Vaughan Gething, Cabinet Secretary for Health and Social Services
Taking Oral Health Improvement and Dental Services Forward in Wales http://gov.wales/topics/health/professionals/dental/publication/information/dental-health/?lang=en published by Welsh Government in March 2017, outlines the key priorities for NHS dentistry, with contract reform identified as a priority. The document details reasons for a general dental service reform programme.
The current dental contract is focussed on treatment activity and does not incentivise needs led care, prevention or make the best use of the skills of the whole dental team.
Learning is being used from previous dental pilots in Wales (2011-2016) and the ongoing dental prototype practices to design the new programme.
The programme is:
• involving key dental stakeholders in the development of dental contract reform;
• collecting the oral health risks and needs of individual patients and the whole practice population to support dental teams to effectively communicate these to patients, and work with them to co-produce agreed outcomes;
• improving the delivery of evidenced-based prevention;
• supporting implementation of dental recall periods, based on oral health risk and needs assessment;
• evaluating the changes in key activities, outcome and quality indicators to inform development of new dental contracts; and
• encouraging increased skill-mix use.
Significant progress is being made to expand and develop the work, exploring options for dental contract reform within current regulations to realise our aim of increasing access and providing prevention based NHS dentistry.
Clinicians involved in the contract reform prototypes have adopted a needs led preventive approach to care provision. Access and delivery of care to higher need patients has increased; patients and the health board are happy with the transformation in care. This approach is being expanded and the experience shared with more practices. However, it is necessary that robust outcome measures, to incentivise personalised preventive care and use of the wider team in delivery, are also developed and collected.
Understanding patient need and risk and using this information to plan care has been key to these improvements. Communicating clinical findings and oral health risks to patients and taking time to explain what actions they need to take to improve and maintain their oral health has had a significant impact. We have worked with health boards, clinical teams and their representatives to develop a ‘need and risk’ assessment tool. This can be used by dental teams to better communicate with their patients and will enable health boards to measure outcomes.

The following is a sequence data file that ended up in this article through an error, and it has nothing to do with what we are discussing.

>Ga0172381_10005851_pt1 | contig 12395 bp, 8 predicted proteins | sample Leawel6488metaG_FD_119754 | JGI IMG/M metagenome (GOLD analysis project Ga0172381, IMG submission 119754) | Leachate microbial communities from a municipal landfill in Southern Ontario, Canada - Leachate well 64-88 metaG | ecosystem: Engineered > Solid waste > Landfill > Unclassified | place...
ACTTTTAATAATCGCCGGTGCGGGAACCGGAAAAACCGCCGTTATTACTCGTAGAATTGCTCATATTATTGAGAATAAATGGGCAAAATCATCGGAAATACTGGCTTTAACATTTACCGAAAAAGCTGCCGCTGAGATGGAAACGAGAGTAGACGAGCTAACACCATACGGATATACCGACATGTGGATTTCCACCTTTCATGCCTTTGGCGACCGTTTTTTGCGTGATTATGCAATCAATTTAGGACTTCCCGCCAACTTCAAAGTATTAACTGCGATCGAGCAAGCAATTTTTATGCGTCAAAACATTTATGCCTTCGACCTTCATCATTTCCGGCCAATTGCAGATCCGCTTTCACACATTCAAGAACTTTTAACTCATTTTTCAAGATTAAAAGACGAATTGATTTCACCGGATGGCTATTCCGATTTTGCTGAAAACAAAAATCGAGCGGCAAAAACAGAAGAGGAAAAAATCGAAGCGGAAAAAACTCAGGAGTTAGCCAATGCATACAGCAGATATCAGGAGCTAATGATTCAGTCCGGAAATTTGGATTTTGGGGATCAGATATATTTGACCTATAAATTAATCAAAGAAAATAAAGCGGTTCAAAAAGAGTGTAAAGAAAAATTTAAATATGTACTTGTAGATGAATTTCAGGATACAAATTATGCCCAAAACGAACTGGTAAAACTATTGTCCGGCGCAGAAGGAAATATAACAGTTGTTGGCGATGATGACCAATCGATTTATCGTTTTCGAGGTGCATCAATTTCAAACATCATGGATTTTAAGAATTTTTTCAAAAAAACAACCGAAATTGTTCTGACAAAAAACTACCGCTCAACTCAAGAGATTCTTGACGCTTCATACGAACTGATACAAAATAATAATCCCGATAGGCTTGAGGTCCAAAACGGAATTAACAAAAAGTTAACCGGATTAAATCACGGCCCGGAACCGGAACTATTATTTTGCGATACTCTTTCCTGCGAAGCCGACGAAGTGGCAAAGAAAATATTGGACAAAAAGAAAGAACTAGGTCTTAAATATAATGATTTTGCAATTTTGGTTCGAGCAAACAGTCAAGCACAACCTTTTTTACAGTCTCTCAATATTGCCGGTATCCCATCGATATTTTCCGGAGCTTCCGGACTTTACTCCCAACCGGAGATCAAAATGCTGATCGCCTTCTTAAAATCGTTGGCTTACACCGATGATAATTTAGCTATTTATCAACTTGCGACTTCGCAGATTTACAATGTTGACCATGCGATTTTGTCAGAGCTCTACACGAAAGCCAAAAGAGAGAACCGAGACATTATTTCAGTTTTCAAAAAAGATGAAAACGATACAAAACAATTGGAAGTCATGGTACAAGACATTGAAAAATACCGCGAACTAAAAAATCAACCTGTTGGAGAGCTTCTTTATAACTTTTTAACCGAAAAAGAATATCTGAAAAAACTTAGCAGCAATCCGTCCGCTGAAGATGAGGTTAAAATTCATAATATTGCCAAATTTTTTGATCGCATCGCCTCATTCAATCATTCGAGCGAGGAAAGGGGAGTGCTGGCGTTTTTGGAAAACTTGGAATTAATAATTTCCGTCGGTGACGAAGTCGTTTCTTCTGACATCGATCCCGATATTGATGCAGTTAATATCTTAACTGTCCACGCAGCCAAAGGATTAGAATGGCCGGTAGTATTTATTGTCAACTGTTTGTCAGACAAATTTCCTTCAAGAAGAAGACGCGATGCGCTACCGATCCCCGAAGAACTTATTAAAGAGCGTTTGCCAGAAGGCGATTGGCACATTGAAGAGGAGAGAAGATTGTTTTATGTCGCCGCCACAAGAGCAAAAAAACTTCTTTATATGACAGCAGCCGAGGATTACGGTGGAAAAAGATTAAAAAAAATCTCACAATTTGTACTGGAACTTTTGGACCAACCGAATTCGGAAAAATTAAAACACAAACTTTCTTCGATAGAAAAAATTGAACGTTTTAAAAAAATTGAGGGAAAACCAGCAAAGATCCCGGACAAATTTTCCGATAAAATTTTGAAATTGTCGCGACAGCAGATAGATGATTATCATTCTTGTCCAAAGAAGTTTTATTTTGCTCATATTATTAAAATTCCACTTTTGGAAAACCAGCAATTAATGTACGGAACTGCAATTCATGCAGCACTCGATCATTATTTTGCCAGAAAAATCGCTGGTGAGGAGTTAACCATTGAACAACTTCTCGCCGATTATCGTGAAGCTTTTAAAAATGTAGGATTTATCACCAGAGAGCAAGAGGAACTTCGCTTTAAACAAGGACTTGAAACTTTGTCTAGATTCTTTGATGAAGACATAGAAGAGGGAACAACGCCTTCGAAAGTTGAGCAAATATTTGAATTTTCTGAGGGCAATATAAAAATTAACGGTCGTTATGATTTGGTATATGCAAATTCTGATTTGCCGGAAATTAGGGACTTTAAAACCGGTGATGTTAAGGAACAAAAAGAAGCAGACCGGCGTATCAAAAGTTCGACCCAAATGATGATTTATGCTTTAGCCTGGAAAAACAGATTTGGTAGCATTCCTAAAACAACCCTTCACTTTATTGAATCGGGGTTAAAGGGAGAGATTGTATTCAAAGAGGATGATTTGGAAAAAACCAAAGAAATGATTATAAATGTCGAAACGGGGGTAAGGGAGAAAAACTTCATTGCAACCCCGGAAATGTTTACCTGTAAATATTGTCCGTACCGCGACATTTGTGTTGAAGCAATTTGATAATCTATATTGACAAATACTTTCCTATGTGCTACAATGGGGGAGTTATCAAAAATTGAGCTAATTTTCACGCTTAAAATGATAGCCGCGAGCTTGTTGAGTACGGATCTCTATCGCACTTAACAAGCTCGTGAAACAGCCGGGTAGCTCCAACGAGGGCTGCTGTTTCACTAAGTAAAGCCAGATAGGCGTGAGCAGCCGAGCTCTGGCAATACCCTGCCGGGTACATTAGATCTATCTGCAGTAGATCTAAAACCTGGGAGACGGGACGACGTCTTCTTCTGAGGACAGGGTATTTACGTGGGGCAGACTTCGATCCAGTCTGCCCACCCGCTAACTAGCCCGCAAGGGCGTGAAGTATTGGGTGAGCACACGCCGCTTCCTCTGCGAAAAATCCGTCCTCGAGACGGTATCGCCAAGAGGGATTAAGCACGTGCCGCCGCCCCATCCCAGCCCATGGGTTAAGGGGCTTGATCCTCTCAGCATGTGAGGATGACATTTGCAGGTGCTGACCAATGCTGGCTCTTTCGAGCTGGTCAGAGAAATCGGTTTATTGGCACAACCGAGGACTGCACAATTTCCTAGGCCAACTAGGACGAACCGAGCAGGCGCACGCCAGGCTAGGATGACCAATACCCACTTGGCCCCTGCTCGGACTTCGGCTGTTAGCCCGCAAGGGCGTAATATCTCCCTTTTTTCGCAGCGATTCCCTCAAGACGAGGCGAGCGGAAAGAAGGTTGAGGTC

There has been considerable interest from clinical teams and all seven health boards are participating. From January this year 23 dental practices (Annex 1) selected from the many that applied are testing the use of the needs and risk assessment tool. This information is being used to plan care, give personalised preventive advice and agree appropriate recall intervals with patients. It is also facilitating improving access and making use of the whole dental practice team. We intend to expand the programme and new ways of working to more teams during 2018 and to scale up improvement throughout Wales.
Prosperity for All: The National Strategy aims to increase access to health services and “take significant steps to shift our approach from treatment to prevention”. There are opportunities within dentistry to make a greater impact on the health and wellbeing of the population, including an emphasis on a child’s early years. In this way, wider ambitions such as increasing access to employment can also be achieved.